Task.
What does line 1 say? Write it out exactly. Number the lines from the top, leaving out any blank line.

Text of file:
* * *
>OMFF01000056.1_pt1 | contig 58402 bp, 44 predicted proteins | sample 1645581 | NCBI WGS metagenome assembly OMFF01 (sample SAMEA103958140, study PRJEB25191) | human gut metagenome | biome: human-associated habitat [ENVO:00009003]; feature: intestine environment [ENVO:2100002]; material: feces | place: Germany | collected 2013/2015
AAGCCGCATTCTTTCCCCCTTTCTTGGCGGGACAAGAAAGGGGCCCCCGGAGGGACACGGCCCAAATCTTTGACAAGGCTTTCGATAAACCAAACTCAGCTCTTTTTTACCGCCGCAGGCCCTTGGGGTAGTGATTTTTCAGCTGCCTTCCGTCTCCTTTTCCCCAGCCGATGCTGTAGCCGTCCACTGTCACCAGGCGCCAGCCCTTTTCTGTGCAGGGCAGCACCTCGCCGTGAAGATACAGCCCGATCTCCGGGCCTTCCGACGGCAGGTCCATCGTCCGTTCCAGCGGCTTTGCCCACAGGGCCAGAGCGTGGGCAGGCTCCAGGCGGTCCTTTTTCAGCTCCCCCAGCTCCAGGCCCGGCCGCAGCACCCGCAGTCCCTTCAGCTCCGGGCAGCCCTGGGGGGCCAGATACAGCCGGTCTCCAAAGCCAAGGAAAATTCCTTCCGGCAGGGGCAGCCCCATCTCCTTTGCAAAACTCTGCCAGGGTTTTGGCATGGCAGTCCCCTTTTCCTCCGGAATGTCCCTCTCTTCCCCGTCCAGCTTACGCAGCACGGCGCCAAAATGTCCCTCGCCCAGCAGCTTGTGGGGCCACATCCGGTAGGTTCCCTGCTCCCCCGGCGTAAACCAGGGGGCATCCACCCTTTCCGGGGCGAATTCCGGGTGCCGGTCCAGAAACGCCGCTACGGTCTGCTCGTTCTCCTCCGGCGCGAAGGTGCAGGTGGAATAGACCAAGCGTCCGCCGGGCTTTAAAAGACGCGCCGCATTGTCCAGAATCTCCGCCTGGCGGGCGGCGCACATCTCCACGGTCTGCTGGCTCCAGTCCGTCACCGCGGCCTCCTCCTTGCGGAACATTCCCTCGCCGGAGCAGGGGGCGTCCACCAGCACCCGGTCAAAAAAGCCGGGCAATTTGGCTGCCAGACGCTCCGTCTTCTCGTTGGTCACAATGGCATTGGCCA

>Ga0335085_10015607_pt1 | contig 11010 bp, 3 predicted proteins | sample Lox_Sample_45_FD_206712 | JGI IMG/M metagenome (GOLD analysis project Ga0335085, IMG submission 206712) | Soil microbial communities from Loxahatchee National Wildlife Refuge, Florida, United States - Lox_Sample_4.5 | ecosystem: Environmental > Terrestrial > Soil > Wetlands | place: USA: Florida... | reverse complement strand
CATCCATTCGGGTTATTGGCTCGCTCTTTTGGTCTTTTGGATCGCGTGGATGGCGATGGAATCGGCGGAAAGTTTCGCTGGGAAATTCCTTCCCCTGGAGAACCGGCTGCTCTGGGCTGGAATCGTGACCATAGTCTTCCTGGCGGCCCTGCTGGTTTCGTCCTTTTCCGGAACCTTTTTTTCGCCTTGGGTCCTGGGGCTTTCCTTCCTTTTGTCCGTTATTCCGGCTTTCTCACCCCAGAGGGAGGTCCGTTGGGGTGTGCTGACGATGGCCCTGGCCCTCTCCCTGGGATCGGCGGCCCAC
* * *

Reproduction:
>OMFF01000056.1_pt1 | contig 58402 bp, 44 predicted proteins | sample 1645581 | NCBI WGS metagenome assembly OMFF01 (sample SAMEA103958140, study PRJEB25191) | human gut metagenome | biome: human-associated habitat [ENVO:00009003]; feature: intestine environment [ENVO:2100002]; material: feces | place: Germany | collected 2013/2015